Genetic Factors Control Heart Rate in Response to Exercise

MedicalResearch.com Interview with:

Professor Patricia Munroe PhD Professor of Molecular Medicine William Harvey Research Institute Barts and The London School of Medicine and Dentistry Queen Mary University of London

Prof. Munroe

Prof. Patricia Munroe PhD
Professor of Molecular Medicine
William Harvey Research Institute
Barts and The London School of Medicine and Dentistry
Queen Mary University of London

MedicalResearch.com: What is the background for this study?

Response: Over the years, it has become increasingly evident that impaired capacity to increase heart rate during exercise and reduce heart rate following exercise are important predictors of all-cause and cardiovascular mortality. A person’s capability to regulate their heart rate is the result of complex interactions of biological systems, including the autonomic nervous and hormonal systems. Prior work has demonstrated that genetic factors significantly contribute to variations in resting heart rate among different individuals, but less was known about the genetic factors modulating the response of heart rate to exercise and recovery.

MedicalResearch.com: What are the main findings? 

Response: We conducted genome-wide association studies (GWAS) for both heart rate response to exercise and recovery traits in ~40,000 individuals and followed up the top findings in a further ~27,000 independent individuals, all participants from the UK Biobank exercise stress test. In total, we discovered 30 loci, with eight loci being common to both traits. Bioinformatics analyses demonstrated that our identified genes were functionally involved in the neural development and the autonomic nervous system modulation. These findings support our hypothesis, impaired autonomic nervous system activity would reflect in a reduced response of heart rate to exercise and recovery.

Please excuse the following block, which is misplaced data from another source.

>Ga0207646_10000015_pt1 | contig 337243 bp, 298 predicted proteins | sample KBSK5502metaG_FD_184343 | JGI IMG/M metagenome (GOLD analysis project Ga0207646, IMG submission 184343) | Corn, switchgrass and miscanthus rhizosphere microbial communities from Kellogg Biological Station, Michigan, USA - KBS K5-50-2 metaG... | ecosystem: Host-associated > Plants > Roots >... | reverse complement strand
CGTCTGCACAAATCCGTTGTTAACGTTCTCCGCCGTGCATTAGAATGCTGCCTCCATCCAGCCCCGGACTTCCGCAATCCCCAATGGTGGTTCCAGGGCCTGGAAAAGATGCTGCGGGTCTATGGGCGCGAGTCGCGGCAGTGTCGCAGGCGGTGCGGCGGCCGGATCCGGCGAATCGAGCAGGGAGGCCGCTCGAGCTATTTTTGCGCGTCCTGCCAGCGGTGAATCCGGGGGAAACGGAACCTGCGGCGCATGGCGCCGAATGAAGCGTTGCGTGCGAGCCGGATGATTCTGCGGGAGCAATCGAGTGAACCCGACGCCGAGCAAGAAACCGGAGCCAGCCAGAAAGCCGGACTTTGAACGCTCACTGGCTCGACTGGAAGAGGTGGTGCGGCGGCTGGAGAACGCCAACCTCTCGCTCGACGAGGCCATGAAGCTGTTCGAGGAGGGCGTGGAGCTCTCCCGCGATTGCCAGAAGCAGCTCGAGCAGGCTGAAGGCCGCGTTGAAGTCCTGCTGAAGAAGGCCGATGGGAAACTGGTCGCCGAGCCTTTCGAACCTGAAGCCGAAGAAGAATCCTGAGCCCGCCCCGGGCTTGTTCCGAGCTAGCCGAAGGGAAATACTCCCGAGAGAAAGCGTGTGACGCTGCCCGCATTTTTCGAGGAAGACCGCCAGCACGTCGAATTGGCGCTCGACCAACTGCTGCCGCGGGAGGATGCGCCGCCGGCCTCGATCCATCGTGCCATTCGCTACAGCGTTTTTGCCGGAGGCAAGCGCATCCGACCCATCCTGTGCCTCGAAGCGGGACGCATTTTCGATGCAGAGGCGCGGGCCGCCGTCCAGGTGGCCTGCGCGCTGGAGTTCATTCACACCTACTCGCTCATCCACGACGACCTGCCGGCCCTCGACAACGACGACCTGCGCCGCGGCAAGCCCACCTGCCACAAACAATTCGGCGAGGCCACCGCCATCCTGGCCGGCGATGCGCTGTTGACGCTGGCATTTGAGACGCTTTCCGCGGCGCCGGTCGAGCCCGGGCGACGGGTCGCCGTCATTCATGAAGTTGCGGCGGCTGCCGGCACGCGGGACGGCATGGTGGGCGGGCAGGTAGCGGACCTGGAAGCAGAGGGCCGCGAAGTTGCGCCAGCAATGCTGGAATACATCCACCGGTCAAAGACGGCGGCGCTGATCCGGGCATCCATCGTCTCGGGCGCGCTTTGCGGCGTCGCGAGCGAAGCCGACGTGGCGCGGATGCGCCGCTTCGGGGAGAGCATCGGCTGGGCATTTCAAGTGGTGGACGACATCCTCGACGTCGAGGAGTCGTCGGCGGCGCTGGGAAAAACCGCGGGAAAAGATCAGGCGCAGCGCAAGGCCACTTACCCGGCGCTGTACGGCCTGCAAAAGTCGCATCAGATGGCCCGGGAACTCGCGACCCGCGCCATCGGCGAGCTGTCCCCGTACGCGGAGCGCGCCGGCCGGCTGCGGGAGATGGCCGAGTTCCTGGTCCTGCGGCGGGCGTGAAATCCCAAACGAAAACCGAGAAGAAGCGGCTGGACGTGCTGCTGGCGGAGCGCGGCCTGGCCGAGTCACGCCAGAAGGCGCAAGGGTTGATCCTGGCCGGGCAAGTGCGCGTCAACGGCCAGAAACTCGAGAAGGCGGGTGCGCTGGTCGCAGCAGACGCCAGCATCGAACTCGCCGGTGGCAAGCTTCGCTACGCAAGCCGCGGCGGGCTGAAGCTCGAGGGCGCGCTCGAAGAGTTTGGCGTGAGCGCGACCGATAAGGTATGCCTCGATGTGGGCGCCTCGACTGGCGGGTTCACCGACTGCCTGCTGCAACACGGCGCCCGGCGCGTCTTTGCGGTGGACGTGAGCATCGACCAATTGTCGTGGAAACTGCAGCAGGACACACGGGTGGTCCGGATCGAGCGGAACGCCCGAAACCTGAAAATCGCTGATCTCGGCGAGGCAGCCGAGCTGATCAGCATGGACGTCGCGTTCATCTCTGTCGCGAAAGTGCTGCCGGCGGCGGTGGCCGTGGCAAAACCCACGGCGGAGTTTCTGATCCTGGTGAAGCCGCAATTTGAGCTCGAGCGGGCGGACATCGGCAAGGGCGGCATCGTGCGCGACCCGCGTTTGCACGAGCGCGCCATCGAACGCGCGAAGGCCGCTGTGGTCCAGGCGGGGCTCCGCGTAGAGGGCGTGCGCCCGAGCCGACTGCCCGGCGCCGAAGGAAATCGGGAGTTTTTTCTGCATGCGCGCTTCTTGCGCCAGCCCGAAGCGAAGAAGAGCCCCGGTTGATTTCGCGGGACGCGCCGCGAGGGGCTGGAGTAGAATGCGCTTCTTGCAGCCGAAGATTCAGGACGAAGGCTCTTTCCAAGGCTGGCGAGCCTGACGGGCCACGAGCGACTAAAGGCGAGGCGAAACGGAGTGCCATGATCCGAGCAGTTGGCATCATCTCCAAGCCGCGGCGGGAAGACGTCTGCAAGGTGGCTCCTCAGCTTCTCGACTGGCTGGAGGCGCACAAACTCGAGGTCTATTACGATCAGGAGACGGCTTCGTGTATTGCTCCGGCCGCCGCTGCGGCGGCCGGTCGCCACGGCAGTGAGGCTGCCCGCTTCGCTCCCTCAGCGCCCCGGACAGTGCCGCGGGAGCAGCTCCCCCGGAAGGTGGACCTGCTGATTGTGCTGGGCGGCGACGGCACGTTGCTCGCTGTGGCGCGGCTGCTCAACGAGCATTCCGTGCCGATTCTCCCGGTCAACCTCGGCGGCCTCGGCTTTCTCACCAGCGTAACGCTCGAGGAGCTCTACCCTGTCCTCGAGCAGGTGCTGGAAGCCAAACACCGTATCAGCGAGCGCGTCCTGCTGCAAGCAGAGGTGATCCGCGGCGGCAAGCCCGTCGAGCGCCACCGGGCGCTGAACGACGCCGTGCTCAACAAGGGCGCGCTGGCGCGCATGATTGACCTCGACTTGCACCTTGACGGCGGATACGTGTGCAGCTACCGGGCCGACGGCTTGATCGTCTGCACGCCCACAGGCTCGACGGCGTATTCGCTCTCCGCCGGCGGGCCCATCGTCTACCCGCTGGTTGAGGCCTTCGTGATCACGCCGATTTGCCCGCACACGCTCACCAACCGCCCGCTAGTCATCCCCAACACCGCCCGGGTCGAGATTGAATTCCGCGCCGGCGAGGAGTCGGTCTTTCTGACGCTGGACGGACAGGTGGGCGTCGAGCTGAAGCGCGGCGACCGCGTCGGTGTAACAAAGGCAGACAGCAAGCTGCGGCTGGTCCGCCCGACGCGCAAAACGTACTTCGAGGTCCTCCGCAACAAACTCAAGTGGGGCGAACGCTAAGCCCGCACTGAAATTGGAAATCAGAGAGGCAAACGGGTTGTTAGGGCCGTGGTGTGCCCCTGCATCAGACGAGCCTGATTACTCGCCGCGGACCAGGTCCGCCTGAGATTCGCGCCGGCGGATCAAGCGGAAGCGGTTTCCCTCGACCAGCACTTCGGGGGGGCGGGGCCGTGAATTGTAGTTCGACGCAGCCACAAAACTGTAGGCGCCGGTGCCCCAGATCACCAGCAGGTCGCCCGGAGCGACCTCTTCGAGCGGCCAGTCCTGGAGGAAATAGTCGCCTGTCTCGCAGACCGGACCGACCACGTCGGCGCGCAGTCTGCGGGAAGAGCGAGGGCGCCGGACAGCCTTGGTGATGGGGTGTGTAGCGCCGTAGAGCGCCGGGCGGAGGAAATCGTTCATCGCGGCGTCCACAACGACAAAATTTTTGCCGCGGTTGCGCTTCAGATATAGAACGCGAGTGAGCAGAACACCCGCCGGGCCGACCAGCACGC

MedicalResearch.com: What should readers take away from your report?

Response: Our findings advance our knowledge on key pathways controlling heart rate response to exercise and recovery, information which may be valuable in the future for cardiovascular risk prediction and may possibly guide the development of future therapeutic agents.  

MedicalResearch.com: What recommendations do you have for future research as a result of this work? 

Response: We would like to expand our analyses to a larger sample size in order to discover further genes and additional biological pathways. Our current analyses including only  ~67,000 individuals is relatively small for a GWAS, so our findings only explained a small percent of the genetic contribution. Analysis of these traits in other ethnic groups would also be of interest. Finally, using functional assays to follow up on the candidate genes we have identified would improve our understanding of the physiology of heart rate modulation during exercise and recovery.

Citation:Julia Ramírez, Stefan van Duijvenboden, Ioanna Ntalla, Borbala Mifsud, Helen R Warren, Evan Tzanis, Michele Orini, Andrew Tinker, Pier D. Lambiase, Patricia B. Munroe. Thirty loci identified for heart rate response to exercise and recovery implicate autonomic nervous system. Nature Communications, 2018; 9 (1) DOI: 10.1038/s41467-018-04148-1 

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